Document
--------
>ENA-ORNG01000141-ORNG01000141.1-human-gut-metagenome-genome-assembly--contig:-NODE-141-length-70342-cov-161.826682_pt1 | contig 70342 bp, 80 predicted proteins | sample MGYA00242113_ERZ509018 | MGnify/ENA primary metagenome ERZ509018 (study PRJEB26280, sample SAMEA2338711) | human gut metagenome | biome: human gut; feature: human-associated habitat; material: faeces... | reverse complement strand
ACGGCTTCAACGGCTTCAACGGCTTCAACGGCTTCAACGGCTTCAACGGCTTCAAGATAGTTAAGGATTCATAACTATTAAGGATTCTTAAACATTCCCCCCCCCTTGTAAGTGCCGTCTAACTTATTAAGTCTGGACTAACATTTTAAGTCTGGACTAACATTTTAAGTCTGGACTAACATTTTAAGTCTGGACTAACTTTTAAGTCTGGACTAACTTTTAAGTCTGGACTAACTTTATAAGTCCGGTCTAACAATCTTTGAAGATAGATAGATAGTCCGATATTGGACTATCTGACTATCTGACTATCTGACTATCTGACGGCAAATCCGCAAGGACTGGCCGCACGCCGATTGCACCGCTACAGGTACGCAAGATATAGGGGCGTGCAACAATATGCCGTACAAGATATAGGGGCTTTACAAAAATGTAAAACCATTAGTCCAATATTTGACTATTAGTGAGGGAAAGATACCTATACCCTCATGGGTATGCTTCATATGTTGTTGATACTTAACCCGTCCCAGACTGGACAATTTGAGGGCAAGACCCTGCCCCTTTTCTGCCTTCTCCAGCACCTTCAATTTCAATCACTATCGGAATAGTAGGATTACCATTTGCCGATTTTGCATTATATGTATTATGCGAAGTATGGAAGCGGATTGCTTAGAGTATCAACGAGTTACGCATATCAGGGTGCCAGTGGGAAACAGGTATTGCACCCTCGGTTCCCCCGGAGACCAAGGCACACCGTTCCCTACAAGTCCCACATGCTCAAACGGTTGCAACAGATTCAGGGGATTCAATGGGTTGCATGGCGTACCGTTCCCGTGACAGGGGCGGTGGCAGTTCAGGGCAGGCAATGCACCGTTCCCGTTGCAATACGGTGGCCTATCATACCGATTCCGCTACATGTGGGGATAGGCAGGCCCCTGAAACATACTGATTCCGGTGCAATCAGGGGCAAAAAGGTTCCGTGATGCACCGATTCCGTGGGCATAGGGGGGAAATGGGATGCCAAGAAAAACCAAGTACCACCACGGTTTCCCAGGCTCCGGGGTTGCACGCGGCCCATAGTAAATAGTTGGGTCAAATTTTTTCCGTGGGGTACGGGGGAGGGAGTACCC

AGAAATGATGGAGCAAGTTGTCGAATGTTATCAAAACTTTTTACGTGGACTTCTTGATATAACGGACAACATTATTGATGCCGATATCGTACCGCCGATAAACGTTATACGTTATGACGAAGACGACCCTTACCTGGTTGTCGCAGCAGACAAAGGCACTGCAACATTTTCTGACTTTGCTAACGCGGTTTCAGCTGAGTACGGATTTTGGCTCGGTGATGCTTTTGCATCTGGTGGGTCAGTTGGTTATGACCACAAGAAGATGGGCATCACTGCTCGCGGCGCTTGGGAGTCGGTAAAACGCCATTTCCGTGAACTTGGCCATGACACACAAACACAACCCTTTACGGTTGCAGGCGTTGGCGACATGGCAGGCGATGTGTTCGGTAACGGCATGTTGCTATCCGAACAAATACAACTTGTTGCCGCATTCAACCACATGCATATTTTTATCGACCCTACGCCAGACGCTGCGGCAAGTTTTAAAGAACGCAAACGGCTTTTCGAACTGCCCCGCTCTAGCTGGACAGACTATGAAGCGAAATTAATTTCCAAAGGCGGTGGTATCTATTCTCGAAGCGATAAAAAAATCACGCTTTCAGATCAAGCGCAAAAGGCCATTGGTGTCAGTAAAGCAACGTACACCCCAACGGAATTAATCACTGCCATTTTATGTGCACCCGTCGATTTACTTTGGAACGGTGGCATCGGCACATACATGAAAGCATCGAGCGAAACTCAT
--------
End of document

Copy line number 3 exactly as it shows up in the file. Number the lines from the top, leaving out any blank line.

AGAAATGATGGAGCAAGTTGTCGAATGTTATCAAAACTTTTTACGTGGACTTCTTGATATAACGGACAACATTATTGATGCCGATATCGTACCGCCGATAAACGTTATACGTTATGACGAAGACGACCCTTACCTGGTTGTCGCAGCAGACAAAGGCACTGCAACATTTTCTGACTTTGCTAACGCGGTTTCAGCTGAGTACGGATTTTGGCTCGGTGATGCTTTTGCATCTGGTGGGTCAGTTGGTTATGACCACAAGAAGATGGGCATCACTGCTCGCGGCGCTTGGGAGTCGGTAAAACGCCATTTCCGTGAACTTGGCCATGACACACAAACACAACCCTTTACGGTTGCAGGCGTTGGCGACATGGCAGGCGATGTGTTCGGTAACGGCATGTTGCTATCCGAACAAATACAACTTGTTGCCGCATTCAACCACATGCATATTTTTATCGACCCTACGCCAGACGCTGCGGCAAGTTTTAAAGAACGCAAACGGCTTTTCGAACTGCCCCGCTCTAGCTGGACAGACTATGAAGCGAAATTAATTTCCAAAGGCGGTGGTATCTATTCTCGAAGCGATAAAAAAATCACGCTTTCAGATCAAGCGCAAAAGGCCATTGGTGTCAGTAAAGCAACGTACACCCCAACGGAATTAATCACTGCCATTTTATGTGCACCCGTCGATTTACTTTGGAACGGTGGCATCGGCACATACATGAAAGCATCGAGCGAAACTCAT